Checkout Fever

Optimizing a checkout page is the final test. This is how I think about checkouts, and how I approach typical optimization projects.

conversion gold

I break conversion optimization into two parts:

You can do all of the work in the world to make sure that your pre-checkout information (homepage, product pages, marketing collateral, etc) is absolutely outstanding, yet still, you’ll often suffer from poorer results than your site is capable of.

Checkout optimization is very different from typical page (i.e. information) optimization. You’re no longer trying to inject new information into the flow, you’re trying to minimize friction and overcome latent trust issues with shopping online. You’re also trying to deliver on and reinforce the promises you made previously in the browsing session.

In many ways, much of this work is aimed towards new customers — but it benefits existing, repeat customers as well.

We will begin with a brief overview of the key metrics and issues that you’ll face when optimizing carts and checkout.

Cart Abandonment

Some portion, perhaps a large portion, of your website visitors will add something to their cart, or will visit the checkout page, and not complete their purchase. Cart abandonment typically sits around 65-70%. Let’s take a minute to really unpack that number.

A typical site has an add to cart rate somewhere between 3 and 7%.

Let’s assume your site is smack-dab in the middle at 5%. That means that for every 100 visitors , only 5 of them add something to the cart. Alternatively, we could say that 95 people out of 100 do NOT add anything to their cart.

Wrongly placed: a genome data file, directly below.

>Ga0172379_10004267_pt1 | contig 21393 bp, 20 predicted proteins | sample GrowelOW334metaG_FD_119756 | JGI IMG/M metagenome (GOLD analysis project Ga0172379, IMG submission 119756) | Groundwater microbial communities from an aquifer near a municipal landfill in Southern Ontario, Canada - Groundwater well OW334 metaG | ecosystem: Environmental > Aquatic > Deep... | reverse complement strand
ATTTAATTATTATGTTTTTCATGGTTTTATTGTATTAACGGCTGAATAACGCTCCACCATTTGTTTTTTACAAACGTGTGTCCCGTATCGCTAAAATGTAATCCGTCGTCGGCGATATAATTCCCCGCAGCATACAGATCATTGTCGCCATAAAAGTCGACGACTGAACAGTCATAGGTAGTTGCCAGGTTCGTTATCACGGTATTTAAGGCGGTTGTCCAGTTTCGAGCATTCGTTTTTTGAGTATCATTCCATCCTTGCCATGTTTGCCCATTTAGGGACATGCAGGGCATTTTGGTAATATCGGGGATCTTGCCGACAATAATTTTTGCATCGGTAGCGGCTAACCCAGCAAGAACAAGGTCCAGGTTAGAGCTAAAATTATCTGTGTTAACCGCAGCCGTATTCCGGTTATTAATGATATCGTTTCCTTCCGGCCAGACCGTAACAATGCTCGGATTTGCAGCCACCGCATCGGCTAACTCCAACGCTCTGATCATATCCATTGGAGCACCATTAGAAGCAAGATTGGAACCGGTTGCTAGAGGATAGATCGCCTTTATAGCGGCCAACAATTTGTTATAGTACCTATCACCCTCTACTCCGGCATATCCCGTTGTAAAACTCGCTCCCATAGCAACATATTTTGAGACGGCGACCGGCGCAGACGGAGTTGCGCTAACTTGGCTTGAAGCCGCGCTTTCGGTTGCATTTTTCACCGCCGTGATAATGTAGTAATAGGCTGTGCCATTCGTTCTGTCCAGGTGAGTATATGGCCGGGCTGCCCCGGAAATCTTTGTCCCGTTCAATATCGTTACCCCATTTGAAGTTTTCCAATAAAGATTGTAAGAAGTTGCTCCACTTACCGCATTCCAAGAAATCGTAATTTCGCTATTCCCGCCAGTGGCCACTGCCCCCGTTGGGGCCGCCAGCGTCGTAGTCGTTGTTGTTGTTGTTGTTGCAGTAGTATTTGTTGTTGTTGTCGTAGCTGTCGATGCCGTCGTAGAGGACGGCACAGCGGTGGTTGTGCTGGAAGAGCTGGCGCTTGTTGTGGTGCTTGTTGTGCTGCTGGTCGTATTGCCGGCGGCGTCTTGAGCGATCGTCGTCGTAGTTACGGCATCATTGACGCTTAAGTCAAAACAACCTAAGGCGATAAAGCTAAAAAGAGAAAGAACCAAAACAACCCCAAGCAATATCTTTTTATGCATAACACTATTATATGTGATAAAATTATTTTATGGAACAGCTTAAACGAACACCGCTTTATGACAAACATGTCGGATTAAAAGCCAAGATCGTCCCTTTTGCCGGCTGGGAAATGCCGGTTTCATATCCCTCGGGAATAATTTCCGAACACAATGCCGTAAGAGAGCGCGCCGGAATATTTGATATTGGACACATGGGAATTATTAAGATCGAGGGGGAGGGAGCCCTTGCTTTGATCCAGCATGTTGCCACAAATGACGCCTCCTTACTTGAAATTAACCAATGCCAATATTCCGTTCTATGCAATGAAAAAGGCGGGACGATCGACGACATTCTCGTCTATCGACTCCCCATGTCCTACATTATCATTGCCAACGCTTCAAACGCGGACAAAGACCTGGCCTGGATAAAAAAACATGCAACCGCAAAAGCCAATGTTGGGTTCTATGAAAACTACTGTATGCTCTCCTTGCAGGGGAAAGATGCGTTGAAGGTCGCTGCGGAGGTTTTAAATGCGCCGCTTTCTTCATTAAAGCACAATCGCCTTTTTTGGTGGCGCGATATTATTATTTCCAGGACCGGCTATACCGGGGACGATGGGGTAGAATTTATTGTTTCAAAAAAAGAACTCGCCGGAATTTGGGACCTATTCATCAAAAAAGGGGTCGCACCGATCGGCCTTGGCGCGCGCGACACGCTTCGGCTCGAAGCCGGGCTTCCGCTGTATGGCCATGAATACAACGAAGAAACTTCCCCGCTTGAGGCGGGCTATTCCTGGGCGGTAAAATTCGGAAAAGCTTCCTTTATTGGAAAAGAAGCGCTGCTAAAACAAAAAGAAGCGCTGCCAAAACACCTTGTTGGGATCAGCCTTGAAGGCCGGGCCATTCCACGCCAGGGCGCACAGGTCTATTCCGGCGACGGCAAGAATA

So, now that 5/100 visitors completed the first task in the checkout funnel, how many will actually make it through? Probably not more than 1 out of 3.

In simple terms, for every 300 people that go to your website, 15 will add a product to the cart, and 5 will complete their purchase. That’s pretty depressing.

When you ask users why they abandoned their cart, they’ll often tell you one of three stories:

The bad news is that none of these things have anything to do with design, or UI/UX. You can’t do a lot about it.

What can you control? What can you optimize? Based on my experience, these are the strongest potential areas for improvement:

Guest Checkout

Many ecommerce platforms have features that enable customers to register an account. It makes sense — it’s a great way to present the user with self-serve information about previous and current orders, and it allows you to have billing/shipping information on file to reduce friction on future purchases.

The problem is that pushing for a registration is almost a conversion event in and of itself. If you’ve read the other issues, you should know by now that I’m not a fan of injecting side quests into a conversion path.

If you really want to get users to register an account, take a page from the Shopify playbook. Shopify allows you to check out as guest and then create an account after the purchase is complete, simply by providing a password.

Trust Issues

This one is all about perception. Most users will not crack open the “view source” feature of their web browser and evaluate your site security. Instead, they rely on several trust elements to make them feel safe.

These are things like:

If you have to pare down this list, I’d recommend at the very least having these:

Hiding the Price

The golden rule of checkout is “thou shalt not have any surprises.”

You should make every attempt to display an accurate price total that represents the current status. This means that you should display a total that includes shipping or other costs as soon as they are known. If you offer flat rate shipping (or free shipping) you know a lot sooner (and can show users a lot sooner) than if you were offering calculated shipping.